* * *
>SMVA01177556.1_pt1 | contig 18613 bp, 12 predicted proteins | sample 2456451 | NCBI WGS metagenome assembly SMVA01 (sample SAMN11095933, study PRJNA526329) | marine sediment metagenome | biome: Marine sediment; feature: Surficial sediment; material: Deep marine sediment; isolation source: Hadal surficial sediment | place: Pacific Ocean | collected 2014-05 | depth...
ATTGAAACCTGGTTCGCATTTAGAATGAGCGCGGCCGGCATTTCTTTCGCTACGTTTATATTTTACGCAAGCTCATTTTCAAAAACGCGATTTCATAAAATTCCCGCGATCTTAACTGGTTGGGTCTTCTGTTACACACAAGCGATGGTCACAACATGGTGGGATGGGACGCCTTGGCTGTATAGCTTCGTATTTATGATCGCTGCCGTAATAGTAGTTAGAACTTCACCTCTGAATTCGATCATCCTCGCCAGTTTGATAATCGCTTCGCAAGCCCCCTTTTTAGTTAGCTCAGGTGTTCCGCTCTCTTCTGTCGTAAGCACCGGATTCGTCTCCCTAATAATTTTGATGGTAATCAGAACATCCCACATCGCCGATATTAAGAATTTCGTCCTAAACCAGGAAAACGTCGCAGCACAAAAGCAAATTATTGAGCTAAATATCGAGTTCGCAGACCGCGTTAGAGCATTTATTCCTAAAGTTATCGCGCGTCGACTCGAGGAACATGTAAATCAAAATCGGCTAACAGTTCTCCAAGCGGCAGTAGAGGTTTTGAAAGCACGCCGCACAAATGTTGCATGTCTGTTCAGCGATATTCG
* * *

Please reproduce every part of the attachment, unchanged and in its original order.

>SMVA01177556.1_pt1 | contig 18613 bp, 12 predicted proteins | sample 2456451 | NCBI WGS metagenome assembly SMVA01 (sample SAMN11095933, study PRJNA526329) | marine sediment metagenome | biome: Marine sediment; feature: Surficial sediment; material: Deep marine sediment; isolation source: Hadal surficial sediment | place: Pacific Ocean | collected 2014-05 | depth...
ATTGAAACCTGGTTCGCATTTAGAATGAGCGCGGCCGGCATTTCTTTCGCTACGTTTATATTTTACGCAAGCTCATTTTCAAAAACGCGATTTCATAAAATTCCCGCGATCTTAACTGGTTGGGTCTTCTGTTACACACAAGCGATGGTCACAACATGGTGGGATGGGACGCCTTGGCTGTATAGCTTCGTATTTATGATCGCTGCCGTAATAGTAGTTAGAACTTCACCTCTGAATTCGATCATCCTCGCCAGTTTGATAATCGCTTCGCAAGCCCCCTTTTTAGTTAGCTCAGGTGTTCCGCTCTCTTCTGTCGTAAGCACCGGATTCGTCTCCCTAATAATTTTGATGGTAATCAGAACATCCCACATCGCCGATATTAAGAATTTCGTCCTAAACCAGGAAAACGTCGCAGCACAAAAGCAAATTATTGAGCTAAATATCGAGTTCGCAGACCGCGTTAGAGCATTTATTCCTAAAGTTATCGCGCGTCGACTCGAGGAACATGTAAATCAAAATCGGCTAACAGTTCTCCAAGCGGCAGTAGAGGTTTTGAAAGCACGCCGCACAAATGTTGCATGTCTGTTCAGCGATATTCG